Tight timber supply conditions pose both challenges – and significant opportunities – for the year ahead, Stairways Midlands bosses are predicting.
Throughout 2020, the raw material supply chain has been beset by new hurdles, most significantly those coming as a result of pandemic-related issues and sea-changes in market dynamics.
Stairways Midlands director Neil Stevens believes the key to making the most of the situation is even closer partnership working for both suppliers and customers, to help forge ahead where unforeseen restrictions and a fluid regulation space are the new normal.
Neil said: “I know everyone has heard this a thousand times, but what we have all faced in 2020 has been unprecedented. No one could have predicted this, no matter how well-developed business continuity plans were.
“We have learned a lot though. It has helped us all review our processes, work smarter with customers and suppliers – and invest further in our staff. This is the blueprint for future working.
“We must all work more closely with all links in the supply chain to help avoid significant delays and price fluctuations.
“It helps mitigate major supply issues and is a no-brainer when you stop to think about it – which we have had plenty of time to do this year.”
Stairways Midlands remains a significant player in the construction industry, serving a range of accounts for nationwide builders, as well as a significant number of smaller and bespoke companies.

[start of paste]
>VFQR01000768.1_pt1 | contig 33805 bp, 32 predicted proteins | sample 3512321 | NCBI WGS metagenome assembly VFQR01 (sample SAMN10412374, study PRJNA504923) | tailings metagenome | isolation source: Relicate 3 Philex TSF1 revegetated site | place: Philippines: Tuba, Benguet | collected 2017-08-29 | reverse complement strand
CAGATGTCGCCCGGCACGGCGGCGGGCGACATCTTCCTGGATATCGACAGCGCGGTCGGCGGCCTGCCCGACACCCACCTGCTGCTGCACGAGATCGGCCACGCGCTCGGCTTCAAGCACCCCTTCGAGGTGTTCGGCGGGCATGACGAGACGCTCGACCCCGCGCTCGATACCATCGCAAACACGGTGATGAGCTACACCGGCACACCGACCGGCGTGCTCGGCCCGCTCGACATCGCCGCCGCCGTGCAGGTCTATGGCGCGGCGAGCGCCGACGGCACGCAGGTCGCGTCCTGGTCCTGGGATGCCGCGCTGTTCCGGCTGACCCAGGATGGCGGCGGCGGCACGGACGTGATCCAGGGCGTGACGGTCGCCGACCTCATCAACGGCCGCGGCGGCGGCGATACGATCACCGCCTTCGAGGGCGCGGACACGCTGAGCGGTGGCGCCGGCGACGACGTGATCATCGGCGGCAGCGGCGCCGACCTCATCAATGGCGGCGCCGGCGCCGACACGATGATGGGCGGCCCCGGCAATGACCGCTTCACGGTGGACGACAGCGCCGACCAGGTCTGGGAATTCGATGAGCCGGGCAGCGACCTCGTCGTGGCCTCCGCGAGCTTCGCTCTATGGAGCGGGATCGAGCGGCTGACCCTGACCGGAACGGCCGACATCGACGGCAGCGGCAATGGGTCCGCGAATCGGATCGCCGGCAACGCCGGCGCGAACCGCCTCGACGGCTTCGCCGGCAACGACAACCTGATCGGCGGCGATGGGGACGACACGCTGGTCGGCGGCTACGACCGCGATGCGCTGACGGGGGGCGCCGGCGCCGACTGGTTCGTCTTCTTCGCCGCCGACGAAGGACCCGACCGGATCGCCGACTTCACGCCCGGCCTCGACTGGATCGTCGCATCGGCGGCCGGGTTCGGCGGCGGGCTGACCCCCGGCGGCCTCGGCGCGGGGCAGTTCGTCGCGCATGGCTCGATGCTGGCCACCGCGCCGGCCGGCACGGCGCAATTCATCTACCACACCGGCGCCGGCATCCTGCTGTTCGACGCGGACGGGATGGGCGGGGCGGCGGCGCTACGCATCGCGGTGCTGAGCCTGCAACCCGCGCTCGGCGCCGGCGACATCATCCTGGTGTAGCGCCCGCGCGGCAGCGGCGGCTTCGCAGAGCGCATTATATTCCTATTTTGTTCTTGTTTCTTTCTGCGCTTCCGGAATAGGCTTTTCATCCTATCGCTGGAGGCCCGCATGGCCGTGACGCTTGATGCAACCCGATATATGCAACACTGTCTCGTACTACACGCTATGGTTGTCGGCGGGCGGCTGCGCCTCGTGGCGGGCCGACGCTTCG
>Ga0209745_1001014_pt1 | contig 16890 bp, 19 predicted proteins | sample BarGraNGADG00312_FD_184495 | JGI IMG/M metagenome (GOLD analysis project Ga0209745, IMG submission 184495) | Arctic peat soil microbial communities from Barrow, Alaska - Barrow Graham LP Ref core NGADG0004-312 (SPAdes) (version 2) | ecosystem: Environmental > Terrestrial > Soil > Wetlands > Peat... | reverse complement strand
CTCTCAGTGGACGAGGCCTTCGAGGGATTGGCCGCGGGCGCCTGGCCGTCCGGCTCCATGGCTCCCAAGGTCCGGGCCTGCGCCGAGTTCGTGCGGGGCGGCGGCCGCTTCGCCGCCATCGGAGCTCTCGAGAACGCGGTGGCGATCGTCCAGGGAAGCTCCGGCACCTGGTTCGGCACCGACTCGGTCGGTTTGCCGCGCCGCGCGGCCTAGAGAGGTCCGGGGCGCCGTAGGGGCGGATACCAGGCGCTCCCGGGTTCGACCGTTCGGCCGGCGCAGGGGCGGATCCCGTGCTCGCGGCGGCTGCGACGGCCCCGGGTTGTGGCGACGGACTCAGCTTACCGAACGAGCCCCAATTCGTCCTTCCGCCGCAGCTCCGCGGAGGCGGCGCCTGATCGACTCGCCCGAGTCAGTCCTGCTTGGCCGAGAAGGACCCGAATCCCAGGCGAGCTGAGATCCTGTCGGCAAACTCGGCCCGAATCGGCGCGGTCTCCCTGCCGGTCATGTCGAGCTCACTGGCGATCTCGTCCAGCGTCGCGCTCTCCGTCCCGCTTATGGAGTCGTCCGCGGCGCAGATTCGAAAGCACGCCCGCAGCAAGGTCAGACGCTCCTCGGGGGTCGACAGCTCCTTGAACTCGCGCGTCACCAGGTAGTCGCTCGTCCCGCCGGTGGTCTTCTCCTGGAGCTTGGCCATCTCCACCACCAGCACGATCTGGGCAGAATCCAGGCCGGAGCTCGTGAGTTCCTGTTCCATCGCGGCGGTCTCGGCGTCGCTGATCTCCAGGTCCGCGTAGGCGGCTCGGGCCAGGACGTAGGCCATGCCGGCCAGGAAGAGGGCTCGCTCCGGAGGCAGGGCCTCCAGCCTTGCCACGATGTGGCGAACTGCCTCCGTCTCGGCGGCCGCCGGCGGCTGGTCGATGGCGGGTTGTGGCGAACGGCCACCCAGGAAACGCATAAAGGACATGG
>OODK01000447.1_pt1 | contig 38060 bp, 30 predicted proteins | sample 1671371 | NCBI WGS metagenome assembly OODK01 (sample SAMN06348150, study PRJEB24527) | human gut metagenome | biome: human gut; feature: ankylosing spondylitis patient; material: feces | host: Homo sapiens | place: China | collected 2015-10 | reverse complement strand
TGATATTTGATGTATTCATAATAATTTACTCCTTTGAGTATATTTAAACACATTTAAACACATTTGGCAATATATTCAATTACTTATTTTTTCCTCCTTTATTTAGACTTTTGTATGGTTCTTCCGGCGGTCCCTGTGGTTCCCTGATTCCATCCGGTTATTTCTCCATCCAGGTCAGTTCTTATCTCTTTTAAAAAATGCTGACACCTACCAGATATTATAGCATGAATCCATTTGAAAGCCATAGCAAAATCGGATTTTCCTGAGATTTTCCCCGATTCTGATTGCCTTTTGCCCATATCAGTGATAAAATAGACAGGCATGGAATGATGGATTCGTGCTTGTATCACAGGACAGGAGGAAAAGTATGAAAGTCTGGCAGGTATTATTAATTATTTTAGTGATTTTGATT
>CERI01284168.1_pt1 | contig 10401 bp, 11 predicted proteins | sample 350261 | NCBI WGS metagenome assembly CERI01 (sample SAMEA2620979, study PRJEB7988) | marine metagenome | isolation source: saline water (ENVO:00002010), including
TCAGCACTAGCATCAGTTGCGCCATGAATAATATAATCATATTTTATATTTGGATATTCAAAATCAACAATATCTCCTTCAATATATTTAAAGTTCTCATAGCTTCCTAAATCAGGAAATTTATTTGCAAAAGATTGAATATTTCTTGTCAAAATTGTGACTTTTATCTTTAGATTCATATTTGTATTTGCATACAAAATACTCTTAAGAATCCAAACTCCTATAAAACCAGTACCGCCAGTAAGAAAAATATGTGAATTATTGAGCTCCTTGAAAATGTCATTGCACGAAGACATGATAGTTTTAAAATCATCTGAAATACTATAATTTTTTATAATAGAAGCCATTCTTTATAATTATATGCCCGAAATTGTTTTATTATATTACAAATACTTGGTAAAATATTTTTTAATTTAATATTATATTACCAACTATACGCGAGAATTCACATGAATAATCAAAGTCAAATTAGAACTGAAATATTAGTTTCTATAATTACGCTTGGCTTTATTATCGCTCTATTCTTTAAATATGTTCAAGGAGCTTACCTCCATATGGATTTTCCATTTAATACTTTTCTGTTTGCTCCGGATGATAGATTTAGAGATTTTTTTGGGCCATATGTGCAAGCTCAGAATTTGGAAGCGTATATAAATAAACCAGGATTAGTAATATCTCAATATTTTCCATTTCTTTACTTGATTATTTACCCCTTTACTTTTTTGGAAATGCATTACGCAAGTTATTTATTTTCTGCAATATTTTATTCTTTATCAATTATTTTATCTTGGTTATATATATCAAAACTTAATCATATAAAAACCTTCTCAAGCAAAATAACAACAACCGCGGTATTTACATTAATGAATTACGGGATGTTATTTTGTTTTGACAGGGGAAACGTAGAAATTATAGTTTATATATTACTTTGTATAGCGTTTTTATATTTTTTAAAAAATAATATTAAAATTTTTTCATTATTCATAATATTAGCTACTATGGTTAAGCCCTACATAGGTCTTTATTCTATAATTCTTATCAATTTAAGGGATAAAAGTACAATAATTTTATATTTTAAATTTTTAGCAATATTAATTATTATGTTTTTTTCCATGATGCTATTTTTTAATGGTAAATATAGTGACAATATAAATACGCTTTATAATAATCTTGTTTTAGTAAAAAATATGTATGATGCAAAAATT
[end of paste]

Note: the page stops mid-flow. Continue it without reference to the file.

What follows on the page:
Working in closer partnership with stakeholders helps support the company order bank, ensures facilities are large enough to “stockpile” for pipeline orders and helps safeguard against the challenges an exit from the EU will undoubtedly throw up in the coming months.
Neil added: “We simply don’t yet know how imports will be affected and what changes we will see to haulage costs.
“We would urge customers – and potential customers – to start conversations with us sooner rather than later. This can help both them and us with purchasing strategies to avoid supply issues and unbudgeted cost inflation.
“Materials through this year have been hit by things like a surge in people, confined to their homes, undertaking DIY projects. There is no way we could have predicted this a year ago.
“We also faced fierce competition with other European countries, and the USA, seeking structural timber, something which impacted our traditionally well-supplied timber sector in the UK.
“Like it or not, the new normal is longer lead times, which we can manage, but need to be aware of what is coming down the track.
“Demand for our products remains high and the construction sector has rebounded strongly, but to keep it buoyant in the coming year, we must continue to work more closely, to the benefit of all of us.”
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